In greater detail, \(\mathbf{W}^{out}\) is determined by injecting an input training data set \(\mathbf{U}\) over a time \(T_{train}\) and observing the network dynamics \(\mathbf{X}\) over this interval. Based on these observations, we modify the weights to minimize the error of the output \(\mathbf{Y}\) to the desired output \(\mathbf{Y}^{des}\), resulting in 

\[\mathbf{W}^{out} = \mathbf{Y}^{des} \mathbf{X}^T (\mathbf{XX}^T + \alpha^2 \mathbf{I})^{-1}, \tag2\]

where \(\alpha\) is a regularization parameter, \(\mathbf{I}\) is the identity matrix, and \(T\) indicates the transpose.

We can solve \((2)\) in a least-square sense using pseudo-inverse matrix routines that are often included in a variety of computer languages, some of which can take advantage of the matrices’ sparseness. A nonzero value of  ensures that the norm of \(\mathbf{W}^{out}\) does not become large, which improves the generalizability of the system to different inputs and increases noise tolerance. We can also find a solution to \((2)\) using gradient descent methods, which are helpful when the matrix dimensions are large, and leverage toolkits from the deep learning community that take advantage of graphical processing units. Use of recursive least-squares is another approach.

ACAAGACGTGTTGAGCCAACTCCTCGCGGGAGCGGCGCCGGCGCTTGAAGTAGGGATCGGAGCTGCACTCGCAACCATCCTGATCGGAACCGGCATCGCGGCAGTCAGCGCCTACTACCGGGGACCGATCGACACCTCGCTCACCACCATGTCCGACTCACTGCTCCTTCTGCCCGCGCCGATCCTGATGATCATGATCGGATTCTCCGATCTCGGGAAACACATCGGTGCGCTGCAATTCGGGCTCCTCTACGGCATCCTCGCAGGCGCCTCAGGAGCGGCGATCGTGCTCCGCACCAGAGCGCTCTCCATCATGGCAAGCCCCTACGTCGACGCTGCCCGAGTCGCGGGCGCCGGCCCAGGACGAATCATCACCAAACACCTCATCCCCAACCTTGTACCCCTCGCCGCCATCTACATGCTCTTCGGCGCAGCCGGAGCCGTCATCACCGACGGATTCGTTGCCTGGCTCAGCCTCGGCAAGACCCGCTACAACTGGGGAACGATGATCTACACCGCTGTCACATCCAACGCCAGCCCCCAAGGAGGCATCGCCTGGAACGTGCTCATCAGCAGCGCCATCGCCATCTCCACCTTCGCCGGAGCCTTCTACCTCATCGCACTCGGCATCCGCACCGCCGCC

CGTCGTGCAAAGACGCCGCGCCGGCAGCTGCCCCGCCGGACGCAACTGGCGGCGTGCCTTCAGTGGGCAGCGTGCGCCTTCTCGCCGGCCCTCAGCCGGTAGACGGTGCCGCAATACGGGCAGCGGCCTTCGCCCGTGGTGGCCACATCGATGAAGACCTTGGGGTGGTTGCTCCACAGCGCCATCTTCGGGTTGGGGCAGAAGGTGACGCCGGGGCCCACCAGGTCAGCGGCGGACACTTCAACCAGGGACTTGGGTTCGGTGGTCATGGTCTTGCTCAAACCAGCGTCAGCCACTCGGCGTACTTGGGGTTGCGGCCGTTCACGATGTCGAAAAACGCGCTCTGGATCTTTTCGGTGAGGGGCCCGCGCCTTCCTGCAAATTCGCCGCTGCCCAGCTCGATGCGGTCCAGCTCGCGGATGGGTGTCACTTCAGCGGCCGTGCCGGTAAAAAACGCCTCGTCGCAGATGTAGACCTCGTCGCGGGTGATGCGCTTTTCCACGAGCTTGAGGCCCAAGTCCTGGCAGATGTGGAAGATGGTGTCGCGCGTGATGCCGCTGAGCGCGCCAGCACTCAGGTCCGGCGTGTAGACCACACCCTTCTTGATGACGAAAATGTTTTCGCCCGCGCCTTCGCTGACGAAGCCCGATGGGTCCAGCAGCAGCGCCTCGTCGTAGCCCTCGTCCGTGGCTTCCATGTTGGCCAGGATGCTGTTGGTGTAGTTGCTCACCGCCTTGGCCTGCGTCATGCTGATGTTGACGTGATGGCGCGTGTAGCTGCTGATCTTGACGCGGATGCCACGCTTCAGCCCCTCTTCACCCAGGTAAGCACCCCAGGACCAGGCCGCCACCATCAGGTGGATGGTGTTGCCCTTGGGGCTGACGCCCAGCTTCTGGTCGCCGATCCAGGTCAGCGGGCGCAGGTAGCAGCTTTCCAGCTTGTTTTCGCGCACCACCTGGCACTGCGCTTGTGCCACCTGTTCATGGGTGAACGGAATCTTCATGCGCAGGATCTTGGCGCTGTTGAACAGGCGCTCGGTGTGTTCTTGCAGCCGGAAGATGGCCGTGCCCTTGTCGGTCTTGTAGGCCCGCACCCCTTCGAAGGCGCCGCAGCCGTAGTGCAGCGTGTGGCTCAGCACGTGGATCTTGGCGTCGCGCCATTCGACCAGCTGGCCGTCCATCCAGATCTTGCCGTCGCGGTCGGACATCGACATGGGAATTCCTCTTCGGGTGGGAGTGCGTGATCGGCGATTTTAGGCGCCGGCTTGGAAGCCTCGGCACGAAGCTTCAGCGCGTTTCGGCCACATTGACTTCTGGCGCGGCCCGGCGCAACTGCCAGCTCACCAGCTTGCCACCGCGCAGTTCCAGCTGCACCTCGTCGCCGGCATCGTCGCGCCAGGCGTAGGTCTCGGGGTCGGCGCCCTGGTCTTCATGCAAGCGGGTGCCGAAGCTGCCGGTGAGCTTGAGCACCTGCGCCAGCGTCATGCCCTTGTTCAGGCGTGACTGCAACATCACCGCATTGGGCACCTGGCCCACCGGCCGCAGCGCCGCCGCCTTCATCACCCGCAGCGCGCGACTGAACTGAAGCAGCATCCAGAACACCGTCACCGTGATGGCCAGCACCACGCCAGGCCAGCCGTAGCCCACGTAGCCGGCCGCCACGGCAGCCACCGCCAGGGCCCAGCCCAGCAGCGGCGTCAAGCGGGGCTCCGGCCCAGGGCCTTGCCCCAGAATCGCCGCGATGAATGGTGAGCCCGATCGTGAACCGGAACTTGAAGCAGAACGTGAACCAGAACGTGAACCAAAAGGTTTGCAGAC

An RC can work very well in the prediction task. For example, it is possible to learn the full attractor of a dynamical system when the reservoir dynamics is projected to a lower-dimensional phase space before training [3]. We can also learn the attractor with standard training approaches and accurately find Lyapunov exponents from the time series produced by the RC, even for spatial-temporal dynamics [7]. Furthermore, we can utilize the predicted time series as an observer in a control system [4] or for data assimilation of large spatiotemporal systems without use of an underlying model [6]. These results suggest that an RC is a powerful tool for characterizing complex dynamical systems.

While these conclusions are compelling, designing an RC for a particular task is largely a trial-and-error undertaking, and authors tend to present results that work without dwelling on those that fail. The following is an open question: how can we optimize the parameters in \((1)\) and \((2)\) to obtain the most accurate prediction in either the prediction or classification tasks, while simultaneously allowing the RC to function well on data that is similar to the training data set? Early studies focused on the so-called echo state property of the network—where the output should eventually forget the input—and the consistency property, where outputs from identical trials should be similar over some period. These conditions were initially assumed to be guaranteed when the spectral radius of \(\mathbf{W}^{res}\) is less than one (for the case when \(b_i = 0\). 

However, this scenario ignores the input dynamics and is mostly a statement of the stability of \(\mathbf{X}= 0\). Recent work is beginning to address this shortcoming for the case of a single input channel, demonstrating that there must be a single entire output solution given the input [5].